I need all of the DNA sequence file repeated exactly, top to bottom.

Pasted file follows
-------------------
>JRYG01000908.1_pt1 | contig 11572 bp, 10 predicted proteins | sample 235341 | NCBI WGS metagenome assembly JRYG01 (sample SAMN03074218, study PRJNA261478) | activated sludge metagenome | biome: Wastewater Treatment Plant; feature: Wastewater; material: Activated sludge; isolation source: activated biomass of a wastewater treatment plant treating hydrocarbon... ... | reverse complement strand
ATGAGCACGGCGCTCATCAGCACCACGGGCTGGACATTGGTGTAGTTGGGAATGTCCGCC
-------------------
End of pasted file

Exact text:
>JRYG01000908.1_pt1 | contig 11572 bp, 10 predicted proteins | sample 235341 | NCBI WGS metagenome assembly JRYG01 (sample SAMN03074218, study PRJNA261478) | activated sludge metagenome | biome: Wastewater Treatment Plant; feature: Wastewater; material: Activated sludge; isolation source: activated biomass of a wastewater treatment plant treating hydrocarbon... ... | reverse complement strand
ATGAGCACGGCGCTCATCAGCACCACGGGCTGGACATTGGTGTAGTTGGGAATGTCCGCC